Atari 2600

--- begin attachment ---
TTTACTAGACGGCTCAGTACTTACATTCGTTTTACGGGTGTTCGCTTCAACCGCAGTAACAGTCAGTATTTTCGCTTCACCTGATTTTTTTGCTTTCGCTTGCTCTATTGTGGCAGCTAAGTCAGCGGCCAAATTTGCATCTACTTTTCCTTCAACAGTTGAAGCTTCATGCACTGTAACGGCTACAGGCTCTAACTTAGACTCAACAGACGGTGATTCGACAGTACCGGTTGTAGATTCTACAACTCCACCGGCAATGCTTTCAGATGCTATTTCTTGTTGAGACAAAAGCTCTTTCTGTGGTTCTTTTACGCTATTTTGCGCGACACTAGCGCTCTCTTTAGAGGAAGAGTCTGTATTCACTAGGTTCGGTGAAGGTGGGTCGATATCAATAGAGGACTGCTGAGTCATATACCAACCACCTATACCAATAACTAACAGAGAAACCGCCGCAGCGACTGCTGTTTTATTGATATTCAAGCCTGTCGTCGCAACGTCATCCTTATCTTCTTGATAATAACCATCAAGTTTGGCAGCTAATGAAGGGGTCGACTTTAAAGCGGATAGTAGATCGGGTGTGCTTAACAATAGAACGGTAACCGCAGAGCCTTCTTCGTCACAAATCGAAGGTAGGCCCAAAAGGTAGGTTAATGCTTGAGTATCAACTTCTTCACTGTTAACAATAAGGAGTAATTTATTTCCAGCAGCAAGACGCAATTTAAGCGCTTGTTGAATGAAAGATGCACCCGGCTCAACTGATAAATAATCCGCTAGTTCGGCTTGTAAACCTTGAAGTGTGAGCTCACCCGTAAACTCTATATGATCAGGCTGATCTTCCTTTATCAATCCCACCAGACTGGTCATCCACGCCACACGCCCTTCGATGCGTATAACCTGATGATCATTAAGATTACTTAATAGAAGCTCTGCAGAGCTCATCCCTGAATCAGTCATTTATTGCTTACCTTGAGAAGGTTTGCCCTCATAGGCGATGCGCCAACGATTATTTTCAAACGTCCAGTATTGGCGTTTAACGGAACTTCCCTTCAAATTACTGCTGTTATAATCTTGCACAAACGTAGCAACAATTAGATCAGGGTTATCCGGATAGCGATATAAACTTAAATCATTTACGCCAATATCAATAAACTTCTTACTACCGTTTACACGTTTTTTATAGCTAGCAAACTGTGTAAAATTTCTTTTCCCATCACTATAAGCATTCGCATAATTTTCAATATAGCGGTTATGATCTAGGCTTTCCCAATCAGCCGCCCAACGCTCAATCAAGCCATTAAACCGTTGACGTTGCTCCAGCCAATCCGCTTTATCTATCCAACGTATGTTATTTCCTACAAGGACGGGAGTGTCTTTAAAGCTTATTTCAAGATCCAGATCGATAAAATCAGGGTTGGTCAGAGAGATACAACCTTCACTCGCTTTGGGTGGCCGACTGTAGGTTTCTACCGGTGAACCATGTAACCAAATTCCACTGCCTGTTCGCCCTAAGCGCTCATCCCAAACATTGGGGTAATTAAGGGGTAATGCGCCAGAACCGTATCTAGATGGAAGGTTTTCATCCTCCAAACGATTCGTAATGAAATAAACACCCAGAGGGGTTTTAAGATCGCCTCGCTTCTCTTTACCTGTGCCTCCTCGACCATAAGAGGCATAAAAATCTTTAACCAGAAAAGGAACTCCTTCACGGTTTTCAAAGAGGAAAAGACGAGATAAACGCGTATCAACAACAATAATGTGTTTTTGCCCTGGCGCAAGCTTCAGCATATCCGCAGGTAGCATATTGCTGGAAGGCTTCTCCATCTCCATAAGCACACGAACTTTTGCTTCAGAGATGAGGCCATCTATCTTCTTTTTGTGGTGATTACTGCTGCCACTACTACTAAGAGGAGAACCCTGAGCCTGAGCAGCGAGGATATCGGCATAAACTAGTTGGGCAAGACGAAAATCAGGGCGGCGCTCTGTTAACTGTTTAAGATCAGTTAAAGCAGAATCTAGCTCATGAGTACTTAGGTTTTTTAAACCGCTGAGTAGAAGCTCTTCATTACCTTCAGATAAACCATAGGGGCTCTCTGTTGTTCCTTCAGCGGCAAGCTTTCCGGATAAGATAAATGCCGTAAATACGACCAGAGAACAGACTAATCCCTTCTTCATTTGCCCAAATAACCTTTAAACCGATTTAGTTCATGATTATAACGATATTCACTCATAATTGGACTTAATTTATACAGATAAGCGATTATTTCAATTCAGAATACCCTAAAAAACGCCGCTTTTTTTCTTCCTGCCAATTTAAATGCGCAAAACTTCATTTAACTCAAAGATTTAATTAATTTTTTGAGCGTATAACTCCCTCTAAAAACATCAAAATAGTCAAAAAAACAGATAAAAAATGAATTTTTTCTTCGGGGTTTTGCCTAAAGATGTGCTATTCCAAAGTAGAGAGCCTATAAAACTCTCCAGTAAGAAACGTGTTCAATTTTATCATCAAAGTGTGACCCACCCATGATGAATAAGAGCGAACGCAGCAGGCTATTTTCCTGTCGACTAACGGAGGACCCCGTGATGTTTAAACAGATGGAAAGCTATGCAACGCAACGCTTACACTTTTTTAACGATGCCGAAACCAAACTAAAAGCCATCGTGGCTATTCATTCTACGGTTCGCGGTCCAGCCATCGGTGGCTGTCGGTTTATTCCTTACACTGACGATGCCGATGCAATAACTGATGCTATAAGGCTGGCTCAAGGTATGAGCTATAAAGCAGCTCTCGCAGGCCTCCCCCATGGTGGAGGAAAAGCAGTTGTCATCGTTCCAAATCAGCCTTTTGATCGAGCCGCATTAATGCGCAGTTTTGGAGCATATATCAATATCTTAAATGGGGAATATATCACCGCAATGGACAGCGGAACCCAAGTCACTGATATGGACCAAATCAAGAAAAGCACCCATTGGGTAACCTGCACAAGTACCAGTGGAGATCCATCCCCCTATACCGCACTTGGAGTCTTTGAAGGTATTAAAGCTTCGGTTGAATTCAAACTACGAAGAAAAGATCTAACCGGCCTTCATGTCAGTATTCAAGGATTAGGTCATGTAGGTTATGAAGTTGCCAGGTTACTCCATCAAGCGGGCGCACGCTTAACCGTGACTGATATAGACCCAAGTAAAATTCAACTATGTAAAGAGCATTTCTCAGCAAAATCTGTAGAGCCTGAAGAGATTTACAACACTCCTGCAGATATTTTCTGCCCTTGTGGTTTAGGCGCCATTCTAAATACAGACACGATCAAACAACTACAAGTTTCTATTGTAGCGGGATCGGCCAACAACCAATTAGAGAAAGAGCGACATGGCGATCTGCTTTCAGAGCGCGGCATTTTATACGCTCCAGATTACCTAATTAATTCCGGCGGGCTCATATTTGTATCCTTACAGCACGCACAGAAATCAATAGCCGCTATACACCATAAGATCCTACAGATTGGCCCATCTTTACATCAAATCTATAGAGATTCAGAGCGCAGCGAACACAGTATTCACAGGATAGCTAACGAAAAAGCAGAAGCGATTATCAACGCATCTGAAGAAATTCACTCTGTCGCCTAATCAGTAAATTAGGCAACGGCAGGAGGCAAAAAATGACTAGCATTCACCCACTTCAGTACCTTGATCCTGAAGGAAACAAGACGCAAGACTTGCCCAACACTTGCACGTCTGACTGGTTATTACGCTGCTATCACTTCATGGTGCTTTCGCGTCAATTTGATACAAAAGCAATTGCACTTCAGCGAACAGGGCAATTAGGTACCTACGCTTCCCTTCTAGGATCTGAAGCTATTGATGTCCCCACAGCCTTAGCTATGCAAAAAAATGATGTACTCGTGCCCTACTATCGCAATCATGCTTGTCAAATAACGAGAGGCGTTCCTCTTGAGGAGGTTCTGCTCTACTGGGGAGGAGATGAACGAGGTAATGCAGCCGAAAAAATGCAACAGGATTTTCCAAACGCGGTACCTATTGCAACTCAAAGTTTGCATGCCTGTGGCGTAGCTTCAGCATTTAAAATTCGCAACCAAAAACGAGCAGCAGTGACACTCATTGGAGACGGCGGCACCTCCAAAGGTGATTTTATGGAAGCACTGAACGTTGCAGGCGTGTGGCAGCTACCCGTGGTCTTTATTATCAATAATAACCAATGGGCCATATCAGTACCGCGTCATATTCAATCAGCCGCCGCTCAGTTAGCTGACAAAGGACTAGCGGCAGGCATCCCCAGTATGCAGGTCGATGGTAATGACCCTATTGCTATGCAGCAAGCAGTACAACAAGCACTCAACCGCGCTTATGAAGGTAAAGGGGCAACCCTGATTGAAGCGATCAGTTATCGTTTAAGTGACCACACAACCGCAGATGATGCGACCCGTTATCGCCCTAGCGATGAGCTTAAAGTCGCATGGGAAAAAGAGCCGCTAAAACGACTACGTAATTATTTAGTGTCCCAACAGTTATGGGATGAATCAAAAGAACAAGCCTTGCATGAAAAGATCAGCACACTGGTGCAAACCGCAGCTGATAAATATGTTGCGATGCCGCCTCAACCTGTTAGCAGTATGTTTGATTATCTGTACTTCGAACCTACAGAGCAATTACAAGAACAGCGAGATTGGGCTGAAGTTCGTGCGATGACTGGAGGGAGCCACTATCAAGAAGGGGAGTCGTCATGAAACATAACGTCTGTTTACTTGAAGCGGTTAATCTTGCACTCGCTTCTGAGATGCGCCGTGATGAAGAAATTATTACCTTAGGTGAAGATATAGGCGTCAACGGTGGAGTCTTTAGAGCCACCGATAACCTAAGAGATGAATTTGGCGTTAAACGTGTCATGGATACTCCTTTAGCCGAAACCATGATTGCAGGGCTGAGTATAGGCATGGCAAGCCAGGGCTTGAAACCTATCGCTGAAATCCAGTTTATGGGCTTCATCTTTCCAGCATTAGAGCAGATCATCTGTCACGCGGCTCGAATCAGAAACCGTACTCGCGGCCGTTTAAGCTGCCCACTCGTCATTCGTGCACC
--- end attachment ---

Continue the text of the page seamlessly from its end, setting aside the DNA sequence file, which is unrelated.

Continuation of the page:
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Entering 1975, Atari had already had success with its arcade games and dedicated home consoles that recreated these games (such as Pong), but there was increasing costs and risks in these adaptations. The company wanted to push for a home console that could play multiple games, necessitating a microprocessor which were still costly. Breadboard development of this system, nicknamed "Stella", coincided with the release of the MOS Technology 6502 microprocessor, one of the first low-cost processors to hit the market; Atari worked with MOS Technology and established the use of their less-powerful MOS Technology 6507 for the platform. Further, Atari's Jay Miner led development of the Television Interface Adapter (TIA) chip which performed all the graphics and audio output to the television display necessary for the platform. These were coupled with the necessary input/output ports with a ROM cartridge reader and joystick controlllers to complete the system. Atari's system was still in development when the Fairchild Channel F was announced, leading Atari's owner Nolan Bushnell to sell Atari to Warner Communications in 1976, in exchange for a cash infusion to speed up development. Initial production for the console's November 1977 release was made at Atari's Sunnyvale, California location while future units were produced in Hong Kong.